14. Hi, Bit of a geological question here, I recently took this photo of some of the Upper Hamstead Member strata exposed on a headland at Bouldnor Cliff whilst out collecting. I really like this spot as the colour variation in the beds is really interesting. I've heard that the colour mottling in mudstones such as these can be indicative of the paleo-environmental conditions they were deposited in. Generally speaking these muds were deposited in ponds, lakes, and sluggish waterways on a low lying coastal plain. However, would it be correct to presume the redder areas indicate more arid conditions i.e. a period when the Hampshire Basin coastal plain was very dry and the other green and grey beds periods in which the environment on the plain was wetter? Thank you, Theo
  15. Last Friday I went with a group of people to a local North Carolina Oligocene Quarry. This quarry contains exposures of the late Oligocene Belgrade Formation; Pollocksville and Haywood Creek members along with the early Oligocene river Bend Formation. These are all in situ pictures. The drive in .... These piles are mostly Pollocksville member, but there is some Haywood Creek member of the Belgrade mixed in. There is also a pebble lag that has Pleistocene and Pliocene fossils. First find of the day was this nice little croc tooth, Thecachampsa sp. A little later I found this nice cowshark tooth, Notorhynchus cf. primigenius and this nice little croc vert .....
  16. A new mysticete-related paper is available online: Hernández Cisneros, Atzcalli Ehécatl. 2018. A new group of late Oligocene mysticetes from México. Palaeontologia Electronica 21.1.7A 1-30. https://doi.org/10.26879/746 palaeo-electronica.org/content/2018/2147-oligocene-mysticetes-from-mexico The discovery of Tlaxcallicetus represents the second named species of Oligocene chaeomysticete from the eastern Pacific and only the third named species of Paleogene mysticete from that region, the other being the late Eocene Mystacodon from Peru. Thanks to the discovery of Sitsqwayk from Washington State, Tlaxcallicetus shows how much more is to be learned about early chaeomysticete diversity in the Pacific because the vast majority of Pacific chaeomysticetes from the Oligocene have been found in New Zealand (it's possible that there may be an undescribed Oligocene mysticete fossil in museum collections in California, or mysticetes preferred pelagic habitats in California in contrast to the Pyramid Hill odontocetes).
  17. Big Miocene/Oligocene Mammal Jaw????

    I bought this jaw at a fossil show and the only info that came with it was "Badlands USA". The matrix looks Miocene Arikaree to me and not Oligocene but I'm not sure of course. Any information from a mammal/tooth collector will be appreciated. I have an idea of what it might be but I don't want to say anything until I hear from you all. Thanks, Mikey
  18. Mole Tooth Fragment

    Fragment of M3 from a talpid (cf. Myxomygale sp.) collected through screen washing of matrix from the White Band.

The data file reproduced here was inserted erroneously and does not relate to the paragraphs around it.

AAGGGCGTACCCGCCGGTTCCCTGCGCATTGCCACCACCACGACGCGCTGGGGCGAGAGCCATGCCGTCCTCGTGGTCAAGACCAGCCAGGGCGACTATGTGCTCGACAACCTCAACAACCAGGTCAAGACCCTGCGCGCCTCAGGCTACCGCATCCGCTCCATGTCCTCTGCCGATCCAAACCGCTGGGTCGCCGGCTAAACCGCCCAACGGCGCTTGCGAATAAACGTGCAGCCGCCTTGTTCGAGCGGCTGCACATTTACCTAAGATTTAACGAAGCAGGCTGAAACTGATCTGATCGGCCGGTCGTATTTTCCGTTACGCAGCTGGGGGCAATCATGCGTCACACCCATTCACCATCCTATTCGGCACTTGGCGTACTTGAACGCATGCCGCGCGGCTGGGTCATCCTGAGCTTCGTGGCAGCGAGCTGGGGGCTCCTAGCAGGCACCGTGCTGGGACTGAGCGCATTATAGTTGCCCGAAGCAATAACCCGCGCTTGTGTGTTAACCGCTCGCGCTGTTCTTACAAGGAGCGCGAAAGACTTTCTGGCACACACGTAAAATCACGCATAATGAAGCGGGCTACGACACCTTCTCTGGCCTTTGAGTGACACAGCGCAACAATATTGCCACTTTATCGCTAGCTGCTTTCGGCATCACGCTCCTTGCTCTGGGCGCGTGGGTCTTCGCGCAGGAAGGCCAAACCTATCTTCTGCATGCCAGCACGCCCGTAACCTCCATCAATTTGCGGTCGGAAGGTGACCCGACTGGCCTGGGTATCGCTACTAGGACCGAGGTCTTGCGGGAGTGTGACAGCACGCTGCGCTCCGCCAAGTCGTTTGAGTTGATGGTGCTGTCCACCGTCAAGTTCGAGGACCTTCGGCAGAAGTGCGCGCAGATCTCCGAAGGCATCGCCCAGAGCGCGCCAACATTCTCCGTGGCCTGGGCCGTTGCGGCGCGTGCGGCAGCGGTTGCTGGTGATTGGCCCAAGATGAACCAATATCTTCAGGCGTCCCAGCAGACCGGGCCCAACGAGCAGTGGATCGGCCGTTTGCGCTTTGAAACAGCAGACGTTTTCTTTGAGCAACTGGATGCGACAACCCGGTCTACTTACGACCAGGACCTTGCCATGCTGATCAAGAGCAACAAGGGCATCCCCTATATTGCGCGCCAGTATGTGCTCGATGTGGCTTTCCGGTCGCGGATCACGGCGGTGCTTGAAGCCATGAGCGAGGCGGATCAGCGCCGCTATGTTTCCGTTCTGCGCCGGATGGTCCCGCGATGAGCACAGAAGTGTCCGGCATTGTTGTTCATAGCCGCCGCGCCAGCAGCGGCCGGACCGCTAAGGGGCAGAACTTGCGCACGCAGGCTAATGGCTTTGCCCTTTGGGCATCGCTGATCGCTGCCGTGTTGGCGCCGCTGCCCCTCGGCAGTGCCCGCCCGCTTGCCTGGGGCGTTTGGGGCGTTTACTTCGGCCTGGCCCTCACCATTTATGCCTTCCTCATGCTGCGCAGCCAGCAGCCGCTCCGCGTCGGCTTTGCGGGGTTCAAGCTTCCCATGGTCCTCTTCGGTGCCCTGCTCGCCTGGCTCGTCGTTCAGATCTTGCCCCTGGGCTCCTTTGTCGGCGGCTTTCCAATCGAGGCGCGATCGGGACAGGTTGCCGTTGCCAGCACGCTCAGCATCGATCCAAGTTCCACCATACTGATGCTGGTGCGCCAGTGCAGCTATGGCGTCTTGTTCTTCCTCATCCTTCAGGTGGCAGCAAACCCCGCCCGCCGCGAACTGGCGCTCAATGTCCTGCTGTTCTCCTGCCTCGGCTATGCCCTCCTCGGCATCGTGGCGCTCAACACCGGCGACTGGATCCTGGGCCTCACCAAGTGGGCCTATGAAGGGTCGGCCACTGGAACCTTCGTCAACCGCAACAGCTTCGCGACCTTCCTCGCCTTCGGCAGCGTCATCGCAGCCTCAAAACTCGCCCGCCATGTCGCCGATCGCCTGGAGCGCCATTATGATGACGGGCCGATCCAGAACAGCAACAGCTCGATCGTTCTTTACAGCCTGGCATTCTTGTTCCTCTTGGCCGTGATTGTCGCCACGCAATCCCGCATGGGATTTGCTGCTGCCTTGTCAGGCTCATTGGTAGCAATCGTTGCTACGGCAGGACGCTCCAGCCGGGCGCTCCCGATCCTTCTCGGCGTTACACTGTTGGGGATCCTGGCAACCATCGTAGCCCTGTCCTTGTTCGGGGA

19. Hi, I recently finished processing 4kg of matrix from a horizon in the Upper Hamstead Mbr. of the Bouldnor Fm. from Bouldnor Cliff and thought I'd share the results! The White Band is definitely the most diverse vertebrate fauna I've collected so far in my short time screen washing, with at least 2/3 genera of fish, 2 genera of reptiles, and 2 genera of mammals, it also has some interesting taphonomy. The White Band refers to a thick Polymesoda shell bed in the Upper Hamstead Mbr. and dates to approximately 33 million years bp during the Rupelian. The Upper Hamstead Member is the youngest strata in the entire paleogene sequence of the Hampshire Basin (Late Palaeocene to Early Oligocene). The horizon was deposited in a shallow freshwater lacustrine environment on the low-lying Solent Group coastal plain of the southern Hampshire Basin. By the time the White Band was deposited average annual temperatures in the region were beginning to warm up again after the sudden and rapid cooling that marked the Eocene-Oligocene transition. Global sea levels were also beginning to rise. The Grande Coupure, the large scale turnover of European mammalian faunas had been and gone, and the endemic Eocene groups such as Palaeotheres, Omomyid primates, and anoplotheres had long vanished. The lake/pond system that deposited the White Band was home to aquatic plants such as Stratiotes and was fringed by patches of open woodlands of Sequoia, Pine, and broadleaf. With the post-grande coupure fauna now established the landscape was home to anthracotheres, hornless rhinos, hyaenodonts, bear-dogs, entelodonts, primitive ruminants, choeropotamids, and a myriad of smaller mammals including bats, adapid primates, rodents, insectivores, marsupials, and the otter-like pantolestids. Not to mention the alligators, birds, and freshwater turtles. 1. Worn fragment of Emys carapace 2. Possible fragment of crocodilian osteoderm? 3. Fragment of Bowfin skull bone 4. Isoptychus sp. cheek tooth. Theridomyid rodents like Isoptychus are the most commonly found micro-mammal throughout the entire Solent Group. This molar has been heavily worn which may suggest an older individual. Theridomyids were bipedal and foraged along the ground and in low trees. They also seem to have fed on the seeds of marginal aquatic plants such as Stratiotes, which may be the reason this individual was in the vicinity of the pond/lake. The Theridomyids were one of only a few Eocene mammal groups to survive the Grande Coupure and seemed to have survived fairly unscathed in terms of diversity etc. showing what hardy and adaptable rodents they probably were. 5. Fragment of M3 from a talpid, most likely Myxomygale sp. (just 1.5mm long!). Talpids (or as we call them today, Moles) were newcomers to Europe with the Grande-Coupure, arriving from Asia. Belonging to the tribe Urotrichini (Shrew-Moles) which are only found in North America and Asia today, Myxomygale may have spent most of the day underground in burrows before emerging at night to feed on invertebrates. Modern Shrew-Moles prefer moist habitats such as swampy areas, a habitat which was abundant on the low-lying coastal plain of the Oligocene Isle Of Wight. The taphonomy of the White Band is also interesting. Some specimens i.e. the Emys fragment and osteoderm are highly 'polished' and worn, suggesting transport prior to deposition. Whereas others such as the mammals and most fish material I've recovered are unworn and 'fresh' looking. I'm not sure what conditions could have caused this, and if anyone has any suggestions I'd be really interested. My take is that the mammals and fish were likely living in the immediate area, in and around the lake/pond, whereas the polished material is from animals living some distance away brought to the pond/lake by floods or streams etc. although I'm no trained geologist or palaeontologist. Thanks for reading, Theo